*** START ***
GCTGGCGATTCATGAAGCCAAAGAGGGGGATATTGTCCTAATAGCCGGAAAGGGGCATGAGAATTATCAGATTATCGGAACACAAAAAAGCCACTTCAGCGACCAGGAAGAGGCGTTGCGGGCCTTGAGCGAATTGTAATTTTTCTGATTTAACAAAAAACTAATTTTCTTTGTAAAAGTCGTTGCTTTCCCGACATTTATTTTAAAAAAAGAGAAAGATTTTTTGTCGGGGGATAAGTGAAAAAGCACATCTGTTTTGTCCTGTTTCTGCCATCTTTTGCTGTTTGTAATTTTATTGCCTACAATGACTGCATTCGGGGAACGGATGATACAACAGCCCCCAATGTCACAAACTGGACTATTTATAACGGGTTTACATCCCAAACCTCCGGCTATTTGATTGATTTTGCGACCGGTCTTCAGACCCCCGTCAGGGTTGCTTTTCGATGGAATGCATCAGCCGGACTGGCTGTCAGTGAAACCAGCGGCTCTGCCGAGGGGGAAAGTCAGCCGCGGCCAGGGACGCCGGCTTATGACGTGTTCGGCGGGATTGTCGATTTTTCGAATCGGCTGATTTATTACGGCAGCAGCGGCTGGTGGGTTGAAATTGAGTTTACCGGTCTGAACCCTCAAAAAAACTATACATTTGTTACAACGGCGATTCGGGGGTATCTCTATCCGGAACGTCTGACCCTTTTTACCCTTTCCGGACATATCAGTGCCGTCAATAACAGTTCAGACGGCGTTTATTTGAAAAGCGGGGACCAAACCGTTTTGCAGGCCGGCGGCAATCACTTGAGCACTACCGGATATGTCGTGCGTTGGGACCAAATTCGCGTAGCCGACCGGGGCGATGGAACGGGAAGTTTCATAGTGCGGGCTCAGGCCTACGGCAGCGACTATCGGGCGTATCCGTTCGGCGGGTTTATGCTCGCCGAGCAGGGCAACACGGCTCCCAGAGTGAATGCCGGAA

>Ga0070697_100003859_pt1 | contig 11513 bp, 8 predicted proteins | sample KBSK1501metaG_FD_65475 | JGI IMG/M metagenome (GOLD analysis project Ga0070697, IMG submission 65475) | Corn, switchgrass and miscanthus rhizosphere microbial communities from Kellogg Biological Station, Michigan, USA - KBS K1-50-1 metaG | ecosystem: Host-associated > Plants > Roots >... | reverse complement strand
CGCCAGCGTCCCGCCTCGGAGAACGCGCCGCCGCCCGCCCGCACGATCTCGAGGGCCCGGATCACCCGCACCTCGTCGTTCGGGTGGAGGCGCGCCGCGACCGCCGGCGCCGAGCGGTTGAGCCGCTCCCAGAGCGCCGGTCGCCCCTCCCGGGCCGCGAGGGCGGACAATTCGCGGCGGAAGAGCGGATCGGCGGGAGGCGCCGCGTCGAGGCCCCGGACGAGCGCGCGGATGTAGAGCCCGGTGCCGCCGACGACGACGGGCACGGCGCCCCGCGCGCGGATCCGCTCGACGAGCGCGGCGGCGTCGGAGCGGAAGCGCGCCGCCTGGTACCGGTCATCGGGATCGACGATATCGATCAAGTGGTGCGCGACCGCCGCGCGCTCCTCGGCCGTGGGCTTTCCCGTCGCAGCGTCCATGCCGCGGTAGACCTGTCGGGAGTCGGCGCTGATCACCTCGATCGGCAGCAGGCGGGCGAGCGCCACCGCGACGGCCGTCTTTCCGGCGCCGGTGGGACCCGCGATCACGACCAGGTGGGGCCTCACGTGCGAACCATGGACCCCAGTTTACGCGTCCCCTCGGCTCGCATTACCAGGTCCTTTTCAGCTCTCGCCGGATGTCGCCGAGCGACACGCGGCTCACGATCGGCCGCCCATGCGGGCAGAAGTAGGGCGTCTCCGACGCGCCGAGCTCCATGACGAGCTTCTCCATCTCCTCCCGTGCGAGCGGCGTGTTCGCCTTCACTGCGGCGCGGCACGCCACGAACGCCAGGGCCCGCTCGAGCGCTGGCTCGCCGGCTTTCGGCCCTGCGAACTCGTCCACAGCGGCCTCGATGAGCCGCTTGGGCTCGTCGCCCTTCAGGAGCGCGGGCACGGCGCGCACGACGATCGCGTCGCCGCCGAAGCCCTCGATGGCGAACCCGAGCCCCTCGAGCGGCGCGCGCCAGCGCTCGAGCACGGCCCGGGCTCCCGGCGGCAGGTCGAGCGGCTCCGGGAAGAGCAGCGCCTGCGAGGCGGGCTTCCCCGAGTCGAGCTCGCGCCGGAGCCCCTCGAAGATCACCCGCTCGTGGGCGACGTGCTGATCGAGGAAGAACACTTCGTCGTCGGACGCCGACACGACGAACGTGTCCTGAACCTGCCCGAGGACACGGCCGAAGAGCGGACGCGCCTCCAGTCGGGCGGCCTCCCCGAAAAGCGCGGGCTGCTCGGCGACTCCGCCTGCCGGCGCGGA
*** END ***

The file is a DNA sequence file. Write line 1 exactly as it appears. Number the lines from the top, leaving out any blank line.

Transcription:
GCTGGCGATTCATGAAGCCAAAGAGGGGGATATTGTCCTAATAGCCGGAAAGGGGCATGAGAATTATCAGATTATCGGAACACAAAAAAGCCACTTCAGCGACCAGGAAGAGGCGTTGCGGGCCTTGAGCGAATTGTAATTTTTCTGATTTAACAAAAAACTAATTTTCTTTGTAAAAGTCGTTGCTTTCCCGACATTTATTTTAAAAAAAGAGAAAGATTTTTTGTCGGGGGATAAGTGAAAAAGCACATCTGTTTTGTCCTGTTTCTGCCATCTTTTGCTGTTTGTAATTTTATTGCCTACAATGACTGCATTCGGGGAACGGATGATACAACAGCCCCCAATGTCACAAACTGGACTATTTATAACGGGTTTACATCCCAAACCTCCGGCTATTTGATTGATTTTGCGACCGGTCTTCAGACCCCCGTCAGGGTTGCTTTTCGATGGAATGCATCAGCCGGACTGGCTGTCAGTGAAACCAGCGGCTCTGCCGAGGGGGAAAGTCAGCCGCGGCCAGGGACGCCGGCTTATGACGTGTTCGGCGGGATTGTCGATTTTTCGAATCGGCTGATTTATTACGGCAGCAGCGGCTGGTGGGTTGAAATTGAGTTTACCGGTCTGAACCCTCAAAAAAACTATACATTTGTTACAACGGCGATTCGGGGGTATCTCTATCCGGAACGTCTGACCCTTTTTACCCTTTCCGGACATATCAGTGCCGTCAATAACAGTTCAGACGGCGTTTATTTGAAAAGCGGGGACCAAACCGTTTTGCAGGCCGGCGGCAATCACTTGAGCACTACCGGATATGTCGTGCGTTGGGACCAAATTCGCGTAGCCGACCGGGGCGATGGAACGGGAAGTTTCATAGTGCGGGCTCAGGCCTACGGCAGCGACTATCGGGCGTATCCGTTCGGCGGGTTTATGCTCGCCGAGCAGGGCAACACGGCTCCCAGAGTGAATGCCGGAA